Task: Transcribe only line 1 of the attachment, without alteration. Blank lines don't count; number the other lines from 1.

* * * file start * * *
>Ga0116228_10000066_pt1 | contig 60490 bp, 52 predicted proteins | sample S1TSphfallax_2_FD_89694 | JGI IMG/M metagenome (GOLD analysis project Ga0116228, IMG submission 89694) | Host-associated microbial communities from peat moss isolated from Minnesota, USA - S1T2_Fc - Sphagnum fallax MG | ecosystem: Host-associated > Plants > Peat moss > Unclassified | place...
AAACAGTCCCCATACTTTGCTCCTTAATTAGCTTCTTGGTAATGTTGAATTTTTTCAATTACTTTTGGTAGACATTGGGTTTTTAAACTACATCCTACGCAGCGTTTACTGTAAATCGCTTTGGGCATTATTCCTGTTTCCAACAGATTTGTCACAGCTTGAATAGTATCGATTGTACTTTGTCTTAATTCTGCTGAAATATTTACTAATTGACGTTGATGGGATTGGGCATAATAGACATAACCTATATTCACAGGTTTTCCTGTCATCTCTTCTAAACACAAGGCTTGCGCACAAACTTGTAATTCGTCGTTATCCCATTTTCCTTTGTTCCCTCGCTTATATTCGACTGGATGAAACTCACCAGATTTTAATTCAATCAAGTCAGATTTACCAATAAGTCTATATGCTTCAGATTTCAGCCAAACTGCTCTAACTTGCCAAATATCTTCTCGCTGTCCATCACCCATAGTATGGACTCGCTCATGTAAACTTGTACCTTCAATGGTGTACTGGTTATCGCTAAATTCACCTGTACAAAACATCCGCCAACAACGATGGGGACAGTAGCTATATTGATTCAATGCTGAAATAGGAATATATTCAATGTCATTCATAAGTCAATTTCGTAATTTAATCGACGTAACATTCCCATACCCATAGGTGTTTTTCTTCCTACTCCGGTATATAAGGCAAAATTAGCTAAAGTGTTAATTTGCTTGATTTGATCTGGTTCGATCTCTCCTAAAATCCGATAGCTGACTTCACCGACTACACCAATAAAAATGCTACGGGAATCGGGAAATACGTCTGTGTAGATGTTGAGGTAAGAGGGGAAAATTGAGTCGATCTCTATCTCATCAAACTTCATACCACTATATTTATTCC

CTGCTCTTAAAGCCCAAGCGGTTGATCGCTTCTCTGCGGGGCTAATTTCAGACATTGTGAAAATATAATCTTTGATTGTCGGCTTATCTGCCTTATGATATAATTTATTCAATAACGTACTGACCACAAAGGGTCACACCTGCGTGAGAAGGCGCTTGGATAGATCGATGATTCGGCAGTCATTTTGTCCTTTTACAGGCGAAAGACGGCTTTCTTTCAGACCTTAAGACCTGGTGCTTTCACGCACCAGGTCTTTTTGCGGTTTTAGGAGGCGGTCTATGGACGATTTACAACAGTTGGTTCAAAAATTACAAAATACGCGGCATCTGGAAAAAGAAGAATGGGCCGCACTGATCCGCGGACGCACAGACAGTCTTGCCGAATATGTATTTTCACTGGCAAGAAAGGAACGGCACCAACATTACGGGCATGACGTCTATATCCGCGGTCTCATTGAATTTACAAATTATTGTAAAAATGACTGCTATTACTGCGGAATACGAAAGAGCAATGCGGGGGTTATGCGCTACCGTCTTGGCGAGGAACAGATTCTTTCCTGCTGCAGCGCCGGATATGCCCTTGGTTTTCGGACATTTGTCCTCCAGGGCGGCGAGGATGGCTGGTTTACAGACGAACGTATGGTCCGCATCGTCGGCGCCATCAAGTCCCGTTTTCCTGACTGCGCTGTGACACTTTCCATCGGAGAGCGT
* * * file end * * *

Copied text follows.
>Ga0116228_10000066_pt1 | contig 60490 bp, 52 predicted proteins | sample S1TSphfallax_2_FD_89694 | JGI IMG/M metagenome (GOLD analysis project Ga0116228, IMG submission 89694) | Host-associated microbial communities from peat moss isolated from Minnesota, USA - S1T2_Fc - Sphagnum fallax MG | ecosystem: Host-associated > Plants > Peat moss > Unclassified | place...